"I want everyone to know Farm Bureau is a three-legged stool,” Duvall says. “County, state and national. Without one of those legs, we'll fall over and fail. There's value in every level."
Duvall says his visit to Kansas, like trips to other states, is how he stays connected to the reality of what members face on their farms and ranches every day.
“I think for me to really represent the members, I’ve got to come out and listen to them, talk to them, see what they’re concerned about so I can better represent them in Washington,” Duvall says.
Duvall started his visit Wednesday holding a discussion with Kansas Farm Bureau (KFB) staff in Manhattan. He also received briefings from officials at Kansas State University’s Biosecurity Research Institute and the National Bio- and Agro-Defense Facility and spoke with members of the Kansas Ag Alliance in addition to spending time with board members of the Chase County Farm Bureau.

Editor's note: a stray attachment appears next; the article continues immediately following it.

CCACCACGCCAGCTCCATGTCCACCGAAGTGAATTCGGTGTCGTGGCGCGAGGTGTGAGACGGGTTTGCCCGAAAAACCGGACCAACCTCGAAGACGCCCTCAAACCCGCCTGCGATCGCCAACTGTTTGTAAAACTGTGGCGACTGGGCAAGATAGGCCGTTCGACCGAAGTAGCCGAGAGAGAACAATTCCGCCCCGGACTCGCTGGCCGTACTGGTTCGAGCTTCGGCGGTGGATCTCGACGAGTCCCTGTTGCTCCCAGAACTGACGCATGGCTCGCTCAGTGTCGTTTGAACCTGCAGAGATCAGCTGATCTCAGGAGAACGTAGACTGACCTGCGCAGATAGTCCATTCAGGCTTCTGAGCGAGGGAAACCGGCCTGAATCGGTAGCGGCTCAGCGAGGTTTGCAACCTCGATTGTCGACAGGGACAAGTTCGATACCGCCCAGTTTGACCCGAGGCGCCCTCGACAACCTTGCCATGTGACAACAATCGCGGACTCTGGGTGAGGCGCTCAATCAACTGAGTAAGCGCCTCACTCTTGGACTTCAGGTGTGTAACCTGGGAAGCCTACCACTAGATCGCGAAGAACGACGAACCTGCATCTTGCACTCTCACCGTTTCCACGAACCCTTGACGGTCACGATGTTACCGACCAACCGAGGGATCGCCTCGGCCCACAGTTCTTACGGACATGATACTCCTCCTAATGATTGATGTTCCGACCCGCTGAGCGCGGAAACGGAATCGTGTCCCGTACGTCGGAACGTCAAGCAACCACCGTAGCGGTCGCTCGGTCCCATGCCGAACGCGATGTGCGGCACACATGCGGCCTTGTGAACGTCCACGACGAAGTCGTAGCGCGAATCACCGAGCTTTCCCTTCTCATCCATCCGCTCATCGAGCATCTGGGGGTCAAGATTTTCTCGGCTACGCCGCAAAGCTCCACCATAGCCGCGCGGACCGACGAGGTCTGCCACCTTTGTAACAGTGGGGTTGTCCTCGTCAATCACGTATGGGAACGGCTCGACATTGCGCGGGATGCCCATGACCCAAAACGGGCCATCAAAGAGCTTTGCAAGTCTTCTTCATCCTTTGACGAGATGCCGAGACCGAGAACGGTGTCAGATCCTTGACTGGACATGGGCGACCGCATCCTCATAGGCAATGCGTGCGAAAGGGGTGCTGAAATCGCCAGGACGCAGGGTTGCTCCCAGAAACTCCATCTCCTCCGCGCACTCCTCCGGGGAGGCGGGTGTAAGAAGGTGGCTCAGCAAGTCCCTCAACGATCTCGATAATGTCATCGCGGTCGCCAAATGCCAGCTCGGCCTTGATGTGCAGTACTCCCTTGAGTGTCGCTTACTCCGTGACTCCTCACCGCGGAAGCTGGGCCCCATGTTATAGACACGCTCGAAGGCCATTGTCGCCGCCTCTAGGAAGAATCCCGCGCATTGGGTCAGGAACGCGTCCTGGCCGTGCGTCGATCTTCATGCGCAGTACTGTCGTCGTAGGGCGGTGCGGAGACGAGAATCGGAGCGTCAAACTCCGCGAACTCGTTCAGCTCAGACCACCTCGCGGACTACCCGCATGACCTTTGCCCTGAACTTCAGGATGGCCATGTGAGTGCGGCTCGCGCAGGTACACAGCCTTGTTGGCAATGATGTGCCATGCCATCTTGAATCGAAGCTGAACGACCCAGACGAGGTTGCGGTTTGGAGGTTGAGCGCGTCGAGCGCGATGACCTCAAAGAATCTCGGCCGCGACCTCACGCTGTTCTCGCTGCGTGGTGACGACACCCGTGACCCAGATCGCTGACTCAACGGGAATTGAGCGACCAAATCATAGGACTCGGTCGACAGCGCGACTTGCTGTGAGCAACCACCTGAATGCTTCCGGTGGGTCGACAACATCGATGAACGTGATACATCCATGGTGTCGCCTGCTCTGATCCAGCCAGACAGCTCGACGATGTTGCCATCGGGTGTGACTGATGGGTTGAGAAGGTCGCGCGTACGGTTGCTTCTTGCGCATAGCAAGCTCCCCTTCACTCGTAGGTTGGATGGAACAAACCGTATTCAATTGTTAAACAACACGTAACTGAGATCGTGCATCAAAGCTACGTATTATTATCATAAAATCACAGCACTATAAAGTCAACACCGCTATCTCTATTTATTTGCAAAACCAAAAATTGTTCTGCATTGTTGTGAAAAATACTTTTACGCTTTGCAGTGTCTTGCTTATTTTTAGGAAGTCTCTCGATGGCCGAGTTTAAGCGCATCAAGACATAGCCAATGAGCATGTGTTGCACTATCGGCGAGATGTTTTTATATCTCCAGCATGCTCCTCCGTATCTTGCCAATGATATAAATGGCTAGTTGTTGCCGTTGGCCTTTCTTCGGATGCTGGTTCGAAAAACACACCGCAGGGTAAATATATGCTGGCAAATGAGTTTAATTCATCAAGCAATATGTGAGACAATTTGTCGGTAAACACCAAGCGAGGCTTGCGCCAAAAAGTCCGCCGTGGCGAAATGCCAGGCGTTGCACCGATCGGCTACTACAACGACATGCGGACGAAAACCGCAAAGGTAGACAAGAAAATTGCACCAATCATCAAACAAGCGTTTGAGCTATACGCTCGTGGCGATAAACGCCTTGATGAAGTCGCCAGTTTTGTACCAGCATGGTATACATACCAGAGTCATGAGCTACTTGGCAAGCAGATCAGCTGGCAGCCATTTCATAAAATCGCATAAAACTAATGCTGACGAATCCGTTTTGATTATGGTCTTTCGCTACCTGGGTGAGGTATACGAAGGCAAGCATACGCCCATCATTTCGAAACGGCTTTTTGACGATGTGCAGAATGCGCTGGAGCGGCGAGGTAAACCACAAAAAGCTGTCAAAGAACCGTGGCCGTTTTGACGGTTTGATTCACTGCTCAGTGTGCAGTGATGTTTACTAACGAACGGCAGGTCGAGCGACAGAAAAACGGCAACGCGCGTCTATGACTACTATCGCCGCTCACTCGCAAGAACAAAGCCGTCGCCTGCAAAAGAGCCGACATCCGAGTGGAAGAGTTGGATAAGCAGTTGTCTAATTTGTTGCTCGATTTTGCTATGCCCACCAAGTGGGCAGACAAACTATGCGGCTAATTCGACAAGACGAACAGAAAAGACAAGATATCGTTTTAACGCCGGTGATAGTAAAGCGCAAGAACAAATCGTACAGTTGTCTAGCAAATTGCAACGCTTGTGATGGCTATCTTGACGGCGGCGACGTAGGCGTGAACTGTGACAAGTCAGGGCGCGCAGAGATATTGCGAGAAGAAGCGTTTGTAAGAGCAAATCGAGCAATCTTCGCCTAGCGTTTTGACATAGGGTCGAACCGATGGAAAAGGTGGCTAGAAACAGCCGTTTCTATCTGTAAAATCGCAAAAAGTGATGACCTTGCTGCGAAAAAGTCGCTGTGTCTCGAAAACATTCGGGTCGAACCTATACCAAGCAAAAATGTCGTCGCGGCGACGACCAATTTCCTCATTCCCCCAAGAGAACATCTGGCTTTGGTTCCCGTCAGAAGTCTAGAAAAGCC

In the afternoon Duvall and KFB President Rich Felts toured Morris County rancher Kevin Gant’s Flint Hills property on horseback, and had candid discussions about taxes, climate policy, infrastructure and livestock marketing, among other items.
Felts says Duvall’s visit, including his conversations with KFB’s board of directors, shows the connection rural Kansas has to the organization’s leadership in Washington, D.C.
“It’s so important for the president to see what’s going on at the grassroots level so he can take those communications to our elected officials and others,” Felts says.
Duvall says the only way agriculture will resolve the issues facing it is by looking forward.
“In regard to how you feel with what happened with the election or who’s serving in Congress, the challenges are in front of agriculture, and they were going to be there anyway,” he says. “The only way we can be sure they turn out in a positive way is to be engaged.”